The more non X-Files output I see from Chris Carter, the more convinced I become that the influential series succeeded not because of him, but because of the talented crop of writers he surrounded himself with.
That feeling is only underscored by Carter’s latest attempt to get back into the television game with the Amazon Pilot, The After.
A group of disparate, but very cliched, people are all brought together one fateful day in Los Angeles when something happens that throws society and the world into chaos. Exactly what happened will probably be the focus of the series, should it get a pick-up, though at this point I’m not sure how much faith I have in Carter to resolve the issue or answer the questions in an interesting or timely fashion.
The show might be helped if this group of gathered survivors weren’t a walking, talking set of cliches. We have the French actress who isn’t getting the parts she wants, the jerk of a lawyer and his younger girlfriend, a guy dressed up in a clown suit, a police officer and an African-American convict who proclaims his innocence to everyone who will listen. Oh and there’s an Irish guy who likes to drink and swears — a lot.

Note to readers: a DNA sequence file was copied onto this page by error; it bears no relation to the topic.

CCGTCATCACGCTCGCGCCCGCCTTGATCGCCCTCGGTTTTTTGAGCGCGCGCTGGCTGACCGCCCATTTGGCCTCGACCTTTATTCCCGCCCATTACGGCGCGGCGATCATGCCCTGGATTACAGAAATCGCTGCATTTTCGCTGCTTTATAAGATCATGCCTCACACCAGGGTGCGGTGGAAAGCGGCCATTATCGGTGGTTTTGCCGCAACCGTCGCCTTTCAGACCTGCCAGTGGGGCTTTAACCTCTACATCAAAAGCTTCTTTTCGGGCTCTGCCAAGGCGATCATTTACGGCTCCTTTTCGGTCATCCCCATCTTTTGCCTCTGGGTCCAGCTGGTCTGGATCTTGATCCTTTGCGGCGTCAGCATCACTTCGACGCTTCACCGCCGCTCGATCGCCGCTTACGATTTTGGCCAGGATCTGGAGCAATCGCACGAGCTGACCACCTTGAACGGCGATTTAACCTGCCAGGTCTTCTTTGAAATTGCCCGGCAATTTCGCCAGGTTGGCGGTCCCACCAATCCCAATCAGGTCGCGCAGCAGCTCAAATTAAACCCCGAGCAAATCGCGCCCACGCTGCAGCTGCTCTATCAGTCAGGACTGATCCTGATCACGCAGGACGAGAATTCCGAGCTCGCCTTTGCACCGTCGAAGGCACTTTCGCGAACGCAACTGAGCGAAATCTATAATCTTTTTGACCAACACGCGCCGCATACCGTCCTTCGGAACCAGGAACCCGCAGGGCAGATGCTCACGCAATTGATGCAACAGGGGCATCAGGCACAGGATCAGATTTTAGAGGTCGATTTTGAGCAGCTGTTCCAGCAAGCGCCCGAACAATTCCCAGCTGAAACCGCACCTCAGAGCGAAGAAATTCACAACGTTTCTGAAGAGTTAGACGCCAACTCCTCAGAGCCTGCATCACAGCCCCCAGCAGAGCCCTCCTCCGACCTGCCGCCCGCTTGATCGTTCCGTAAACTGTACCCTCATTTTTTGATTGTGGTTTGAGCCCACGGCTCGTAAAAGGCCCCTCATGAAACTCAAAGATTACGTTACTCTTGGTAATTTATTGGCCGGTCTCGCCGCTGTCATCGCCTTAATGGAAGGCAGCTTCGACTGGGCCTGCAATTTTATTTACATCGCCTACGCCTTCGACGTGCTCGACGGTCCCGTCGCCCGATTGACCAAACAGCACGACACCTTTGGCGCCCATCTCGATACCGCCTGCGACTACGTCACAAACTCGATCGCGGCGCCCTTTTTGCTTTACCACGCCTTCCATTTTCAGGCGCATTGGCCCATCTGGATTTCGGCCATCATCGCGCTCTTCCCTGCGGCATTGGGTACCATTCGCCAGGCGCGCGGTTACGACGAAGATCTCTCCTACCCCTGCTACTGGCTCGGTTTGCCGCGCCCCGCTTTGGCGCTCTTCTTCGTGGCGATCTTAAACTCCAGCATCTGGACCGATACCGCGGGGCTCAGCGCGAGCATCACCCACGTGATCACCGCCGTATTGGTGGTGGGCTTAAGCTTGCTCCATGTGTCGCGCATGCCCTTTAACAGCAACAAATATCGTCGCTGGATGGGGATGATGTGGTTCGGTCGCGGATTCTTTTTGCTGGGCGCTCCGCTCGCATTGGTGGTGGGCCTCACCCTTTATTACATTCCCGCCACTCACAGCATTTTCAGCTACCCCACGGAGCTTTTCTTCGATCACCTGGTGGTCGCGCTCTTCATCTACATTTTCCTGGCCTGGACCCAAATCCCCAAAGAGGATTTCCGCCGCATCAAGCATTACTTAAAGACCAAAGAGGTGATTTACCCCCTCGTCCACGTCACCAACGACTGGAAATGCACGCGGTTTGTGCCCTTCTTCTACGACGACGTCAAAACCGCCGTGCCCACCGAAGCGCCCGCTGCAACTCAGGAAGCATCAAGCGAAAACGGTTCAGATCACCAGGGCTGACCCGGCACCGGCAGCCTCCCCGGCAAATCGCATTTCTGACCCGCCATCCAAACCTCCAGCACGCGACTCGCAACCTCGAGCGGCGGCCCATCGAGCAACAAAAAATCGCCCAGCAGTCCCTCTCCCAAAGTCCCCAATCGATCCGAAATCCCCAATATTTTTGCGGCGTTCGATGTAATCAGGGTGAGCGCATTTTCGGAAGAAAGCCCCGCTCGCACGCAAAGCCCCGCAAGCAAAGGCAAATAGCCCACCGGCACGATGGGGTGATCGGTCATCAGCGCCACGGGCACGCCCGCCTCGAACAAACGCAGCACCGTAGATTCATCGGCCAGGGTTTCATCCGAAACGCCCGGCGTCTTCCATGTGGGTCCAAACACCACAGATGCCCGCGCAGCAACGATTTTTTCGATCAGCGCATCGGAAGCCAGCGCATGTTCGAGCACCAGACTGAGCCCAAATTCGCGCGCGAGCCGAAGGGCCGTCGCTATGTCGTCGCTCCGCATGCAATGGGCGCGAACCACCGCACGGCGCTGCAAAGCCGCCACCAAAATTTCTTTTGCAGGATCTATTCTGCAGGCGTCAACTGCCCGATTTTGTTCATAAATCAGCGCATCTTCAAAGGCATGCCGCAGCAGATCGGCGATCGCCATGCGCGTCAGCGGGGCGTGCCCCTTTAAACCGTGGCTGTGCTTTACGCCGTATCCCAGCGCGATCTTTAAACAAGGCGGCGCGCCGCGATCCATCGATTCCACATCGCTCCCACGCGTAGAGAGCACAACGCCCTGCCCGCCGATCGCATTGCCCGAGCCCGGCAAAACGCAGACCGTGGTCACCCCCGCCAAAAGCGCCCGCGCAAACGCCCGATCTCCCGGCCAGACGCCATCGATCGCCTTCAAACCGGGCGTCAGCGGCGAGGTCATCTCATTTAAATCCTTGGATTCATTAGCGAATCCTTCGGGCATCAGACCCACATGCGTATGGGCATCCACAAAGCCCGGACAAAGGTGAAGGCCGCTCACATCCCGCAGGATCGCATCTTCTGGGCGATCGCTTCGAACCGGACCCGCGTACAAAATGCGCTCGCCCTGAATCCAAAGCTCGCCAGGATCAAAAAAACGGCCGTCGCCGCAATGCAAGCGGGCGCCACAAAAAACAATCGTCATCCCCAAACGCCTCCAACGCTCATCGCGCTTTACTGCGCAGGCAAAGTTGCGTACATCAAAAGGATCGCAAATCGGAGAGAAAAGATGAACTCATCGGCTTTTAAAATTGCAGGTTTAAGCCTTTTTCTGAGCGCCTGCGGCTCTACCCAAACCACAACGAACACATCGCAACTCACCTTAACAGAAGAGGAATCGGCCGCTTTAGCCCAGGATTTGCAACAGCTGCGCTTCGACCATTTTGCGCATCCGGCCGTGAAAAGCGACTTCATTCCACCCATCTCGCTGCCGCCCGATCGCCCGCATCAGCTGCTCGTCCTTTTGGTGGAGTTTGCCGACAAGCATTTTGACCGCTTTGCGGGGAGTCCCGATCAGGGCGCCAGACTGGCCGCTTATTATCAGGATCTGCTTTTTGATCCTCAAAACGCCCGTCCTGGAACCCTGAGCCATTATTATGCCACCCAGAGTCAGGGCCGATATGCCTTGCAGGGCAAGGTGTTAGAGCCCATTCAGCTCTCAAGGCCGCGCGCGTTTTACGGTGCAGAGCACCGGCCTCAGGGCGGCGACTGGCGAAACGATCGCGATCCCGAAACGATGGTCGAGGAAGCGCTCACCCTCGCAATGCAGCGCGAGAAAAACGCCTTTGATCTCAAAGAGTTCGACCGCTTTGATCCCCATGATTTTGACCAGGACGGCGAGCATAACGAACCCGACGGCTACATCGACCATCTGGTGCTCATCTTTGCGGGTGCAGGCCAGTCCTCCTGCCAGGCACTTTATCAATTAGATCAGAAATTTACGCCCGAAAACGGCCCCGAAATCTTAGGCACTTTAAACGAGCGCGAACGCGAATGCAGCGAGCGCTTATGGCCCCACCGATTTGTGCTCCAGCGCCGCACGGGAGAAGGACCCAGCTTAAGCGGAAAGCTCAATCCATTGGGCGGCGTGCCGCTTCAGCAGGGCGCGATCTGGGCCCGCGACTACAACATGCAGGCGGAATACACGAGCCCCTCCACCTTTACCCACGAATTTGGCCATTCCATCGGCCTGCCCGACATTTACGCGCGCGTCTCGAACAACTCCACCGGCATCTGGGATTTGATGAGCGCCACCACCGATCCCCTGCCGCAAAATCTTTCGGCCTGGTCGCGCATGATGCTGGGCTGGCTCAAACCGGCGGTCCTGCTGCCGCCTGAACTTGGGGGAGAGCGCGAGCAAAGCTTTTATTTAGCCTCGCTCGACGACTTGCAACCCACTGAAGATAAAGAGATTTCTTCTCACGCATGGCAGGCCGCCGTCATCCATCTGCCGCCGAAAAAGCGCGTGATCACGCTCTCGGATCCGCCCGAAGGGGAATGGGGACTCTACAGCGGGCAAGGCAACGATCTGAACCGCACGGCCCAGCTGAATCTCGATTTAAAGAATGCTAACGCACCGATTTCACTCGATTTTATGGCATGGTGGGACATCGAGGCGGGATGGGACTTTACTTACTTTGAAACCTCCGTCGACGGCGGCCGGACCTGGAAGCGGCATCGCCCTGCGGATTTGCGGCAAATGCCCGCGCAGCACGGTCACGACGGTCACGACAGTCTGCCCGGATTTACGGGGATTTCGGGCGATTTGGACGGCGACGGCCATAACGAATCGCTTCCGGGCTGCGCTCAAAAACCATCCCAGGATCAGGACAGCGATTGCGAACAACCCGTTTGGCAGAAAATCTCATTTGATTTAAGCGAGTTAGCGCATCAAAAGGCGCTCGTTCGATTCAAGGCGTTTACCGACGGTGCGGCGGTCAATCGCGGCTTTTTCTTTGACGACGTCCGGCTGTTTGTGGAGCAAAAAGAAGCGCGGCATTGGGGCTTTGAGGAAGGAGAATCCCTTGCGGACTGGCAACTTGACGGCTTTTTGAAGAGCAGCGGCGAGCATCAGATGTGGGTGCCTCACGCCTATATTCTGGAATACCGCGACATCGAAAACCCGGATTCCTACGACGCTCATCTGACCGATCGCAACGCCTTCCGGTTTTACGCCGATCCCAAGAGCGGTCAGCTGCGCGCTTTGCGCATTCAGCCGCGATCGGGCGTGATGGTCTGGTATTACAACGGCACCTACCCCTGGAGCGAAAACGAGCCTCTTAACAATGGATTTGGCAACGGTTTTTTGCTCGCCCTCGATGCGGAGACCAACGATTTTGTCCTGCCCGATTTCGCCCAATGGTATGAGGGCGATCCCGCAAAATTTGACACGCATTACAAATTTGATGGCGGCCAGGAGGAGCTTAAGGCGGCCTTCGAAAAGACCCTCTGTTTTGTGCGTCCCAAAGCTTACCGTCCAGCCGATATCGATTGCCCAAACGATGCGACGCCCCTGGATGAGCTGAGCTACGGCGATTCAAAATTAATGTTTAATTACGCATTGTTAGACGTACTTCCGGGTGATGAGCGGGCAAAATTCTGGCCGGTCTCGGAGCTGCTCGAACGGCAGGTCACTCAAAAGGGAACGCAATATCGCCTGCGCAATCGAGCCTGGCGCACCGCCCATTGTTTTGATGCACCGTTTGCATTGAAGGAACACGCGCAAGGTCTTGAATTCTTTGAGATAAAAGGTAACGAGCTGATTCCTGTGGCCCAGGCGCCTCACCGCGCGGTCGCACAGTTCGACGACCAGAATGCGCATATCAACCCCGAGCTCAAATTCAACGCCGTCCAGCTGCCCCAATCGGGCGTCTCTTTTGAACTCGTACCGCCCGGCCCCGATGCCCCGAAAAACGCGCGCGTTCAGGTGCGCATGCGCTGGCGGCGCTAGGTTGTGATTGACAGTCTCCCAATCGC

Of course, it feels like everyone in this pilot swears a great deal. In many ways, The After feels like its following the early-season Torchwood model of being “adult” — more swearing and gratuitous nudity. If this goes to a series, hopefully Carter will realize that being adult and having the freedom that the Amazon model could give him allows him to explore some more complex, adult themes like Torchwood finally got to with its superlative “Children of Earth” arc.
Having Carter involved with the project is a double-edged sword. Part of me is reluctant to want to commit to the series based on memories of just how badly The X-Files fumbled things in later seasons. But I’ll admit that I wouldn’t have watched this pilot or kept going with it to the end of things had it not been for my fond memories of the early seasons of The X-Files.
If The After is to go to series, it might be helped by giving it a limited run or a specified number of episodes in which to tell its story. As we saw with Lost, having an end-date can help the arc storytelling and prevents creators from having to tread water and instead give the audience the answers they want or at least allow them to feel like things are building toward a conclusion.